Were thought to cling to a drop of water, it would appear to have but a momentary existence, subject to pleasure as well as pain for soon it will be shattered and lost; what is visible may become invisible; what is full of light ceases to reflect that light. Life itself is like that. Though nothing is really identifiable except temporarily, when thought becomes attached to one sphere of the total life, perception becomes distorted and there is pain.

The mortal, the variable, contains within itself the immortal, just as water subsists in the myriad variable drops. The many drops may become a shower of rain or part of a river; they may stagnate in a puddle or move in a current; many things can happen to them. But whatever happens to a drop, it is still part of the timeless element of water wherein beauty lies. The element symbolizes the immortal, the unchangeable, the pure essence which clothes itself in many forms. The inner perception that sees among the many mortal things the immortal being, that, when faced with the perishability of all objects, feels an intimation of the imperishable and immutable, when confronted by gross substance, is aware of the subtle spirit within, gives rise to an entirely different inward condition which is the soundest basis for rightness in living.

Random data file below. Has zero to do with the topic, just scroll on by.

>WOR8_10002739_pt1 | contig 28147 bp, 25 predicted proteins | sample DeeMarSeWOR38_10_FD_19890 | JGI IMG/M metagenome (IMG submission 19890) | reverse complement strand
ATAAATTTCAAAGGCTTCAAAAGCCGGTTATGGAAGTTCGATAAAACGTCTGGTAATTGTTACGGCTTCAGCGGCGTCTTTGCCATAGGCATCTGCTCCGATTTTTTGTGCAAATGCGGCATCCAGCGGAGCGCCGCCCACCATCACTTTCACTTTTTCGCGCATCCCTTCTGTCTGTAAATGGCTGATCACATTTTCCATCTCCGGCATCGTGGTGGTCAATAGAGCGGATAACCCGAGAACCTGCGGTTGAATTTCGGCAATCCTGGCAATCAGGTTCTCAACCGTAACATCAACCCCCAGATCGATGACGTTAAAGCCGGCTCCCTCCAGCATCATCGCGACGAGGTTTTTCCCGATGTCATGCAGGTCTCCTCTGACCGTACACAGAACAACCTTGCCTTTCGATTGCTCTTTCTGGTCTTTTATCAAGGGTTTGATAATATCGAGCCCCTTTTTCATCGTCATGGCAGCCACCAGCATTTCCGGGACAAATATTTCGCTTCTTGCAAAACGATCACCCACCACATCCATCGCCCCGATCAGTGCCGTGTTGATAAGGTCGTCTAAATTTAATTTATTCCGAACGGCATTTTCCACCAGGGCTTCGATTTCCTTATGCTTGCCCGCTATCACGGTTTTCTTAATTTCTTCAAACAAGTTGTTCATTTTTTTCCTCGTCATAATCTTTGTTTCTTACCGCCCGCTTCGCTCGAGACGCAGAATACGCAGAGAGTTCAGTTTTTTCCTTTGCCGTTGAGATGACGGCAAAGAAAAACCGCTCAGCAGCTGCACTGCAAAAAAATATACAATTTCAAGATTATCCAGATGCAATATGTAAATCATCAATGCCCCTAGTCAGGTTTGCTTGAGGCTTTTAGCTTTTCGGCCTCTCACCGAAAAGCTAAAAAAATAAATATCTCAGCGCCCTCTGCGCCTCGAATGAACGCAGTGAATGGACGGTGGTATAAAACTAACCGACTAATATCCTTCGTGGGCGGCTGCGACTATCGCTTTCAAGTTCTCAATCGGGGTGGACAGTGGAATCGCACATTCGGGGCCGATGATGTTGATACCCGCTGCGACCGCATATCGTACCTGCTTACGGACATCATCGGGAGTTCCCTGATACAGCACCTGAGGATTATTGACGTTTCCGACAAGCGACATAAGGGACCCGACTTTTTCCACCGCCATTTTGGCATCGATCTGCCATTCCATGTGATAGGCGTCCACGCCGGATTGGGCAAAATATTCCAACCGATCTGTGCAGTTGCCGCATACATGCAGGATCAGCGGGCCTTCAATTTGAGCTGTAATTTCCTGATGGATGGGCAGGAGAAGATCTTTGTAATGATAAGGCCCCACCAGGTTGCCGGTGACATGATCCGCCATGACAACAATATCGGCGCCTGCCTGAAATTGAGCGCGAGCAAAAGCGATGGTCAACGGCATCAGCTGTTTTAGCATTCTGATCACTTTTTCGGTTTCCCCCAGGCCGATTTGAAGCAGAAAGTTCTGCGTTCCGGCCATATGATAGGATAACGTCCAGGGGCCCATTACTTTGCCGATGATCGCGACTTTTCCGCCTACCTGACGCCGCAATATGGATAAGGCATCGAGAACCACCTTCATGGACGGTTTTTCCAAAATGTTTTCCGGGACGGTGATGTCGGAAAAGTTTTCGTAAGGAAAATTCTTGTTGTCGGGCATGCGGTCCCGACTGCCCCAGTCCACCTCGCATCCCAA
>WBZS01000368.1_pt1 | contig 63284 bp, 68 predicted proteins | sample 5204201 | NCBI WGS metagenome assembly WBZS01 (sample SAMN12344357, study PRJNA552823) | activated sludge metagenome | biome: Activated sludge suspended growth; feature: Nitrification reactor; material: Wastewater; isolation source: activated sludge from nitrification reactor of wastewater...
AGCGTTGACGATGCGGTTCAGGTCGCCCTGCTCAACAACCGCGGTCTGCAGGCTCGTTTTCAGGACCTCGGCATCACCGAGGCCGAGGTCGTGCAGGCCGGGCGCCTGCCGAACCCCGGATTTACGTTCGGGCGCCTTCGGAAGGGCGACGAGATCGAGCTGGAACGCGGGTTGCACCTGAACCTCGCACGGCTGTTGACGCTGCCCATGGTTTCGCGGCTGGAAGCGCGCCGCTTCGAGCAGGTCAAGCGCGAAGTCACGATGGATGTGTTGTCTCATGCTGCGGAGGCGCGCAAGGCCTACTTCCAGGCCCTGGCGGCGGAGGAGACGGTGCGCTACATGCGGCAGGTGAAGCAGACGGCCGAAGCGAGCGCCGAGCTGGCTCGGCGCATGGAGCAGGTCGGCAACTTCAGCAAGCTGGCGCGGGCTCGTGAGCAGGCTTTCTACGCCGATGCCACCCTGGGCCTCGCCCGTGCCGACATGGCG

Rightness in living is not so much a question of goals, of rules, of discipline, as of becoming aware, to some extent at least, of the very nature of existence. This may be why one of the Elder Brethren said that Theosophy is the study of the relationship between the mortal and the immortal, the finite and the infinite, the transitory and the eternal.